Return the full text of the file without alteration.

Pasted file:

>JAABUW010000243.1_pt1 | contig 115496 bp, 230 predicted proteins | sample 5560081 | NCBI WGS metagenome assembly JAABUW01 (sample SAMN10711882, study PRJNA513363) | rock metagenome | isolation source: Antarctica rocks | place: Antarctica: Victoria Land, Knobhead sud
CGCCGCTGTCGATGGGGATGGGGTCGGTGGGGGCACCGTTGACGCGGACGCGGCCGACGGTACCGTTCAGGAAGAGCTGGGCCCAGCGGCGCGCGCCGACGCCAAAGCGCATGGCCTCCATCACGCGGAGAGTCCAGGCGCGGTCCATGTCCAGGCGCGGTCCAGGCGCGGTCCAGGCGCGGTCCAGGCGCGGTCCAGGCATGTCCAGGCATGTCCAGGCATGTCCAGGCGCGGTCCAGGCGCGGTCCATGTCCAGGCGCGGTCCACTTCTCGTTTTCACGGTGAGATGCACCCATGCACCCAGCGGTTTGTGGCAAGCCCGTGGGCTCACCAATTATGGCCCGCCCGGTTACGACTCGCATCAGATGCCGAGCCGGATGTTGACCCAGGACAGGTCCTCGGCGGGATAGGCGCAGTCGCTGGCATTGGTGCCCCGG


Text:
>JAABUW010000243.1_pt1 | contig 115496 bp, 230 predicted proteins | sample 5560081 | NCBI WGS metagenome assembly JAABUW01 (sample SAMN10711882, study PRJNA513363) | rock metagenome | isolation source: Antarctica rocks | place: Antarctica: Victoria Land, Knobhead sud
CGCCGCTGTCGATGGGGATGGGGTCGGTGGGGGCACCGTTGACGCGGACGCGGCCGACGGTACCGTTCAGGAAGAGCTGGGCCCAGCGGCGCGCGCCGACGCCAAAGCGCATGGCCTCCATCACGCGGAGAGTCCAGGCGCGGTCCATGTCCAGGCGCGGTCCAGGCGCGGTCCAGGCGCGGTCCAGGCGCGGTCCAGGCATGTCCAGGCATGTCCAGGCATGTCCAGGCGCGGTCCAGGCGCGGTCCATGTCCAGGCGCGGTCCACTTCTCGTTTTCACGGTGAGATGCACCCATGCACCCAGCGGTTTGTGGCAAGCCCGTGGGCTCACCAATTATGGCCCGCCCGGTTACGACTCGCATCAGATGCCGAGCCGGATGTTGACCCAGGACAGGTCCTCGGCGGGATAGGCGCAGTCGCTGGCATTGGTGCCCCGG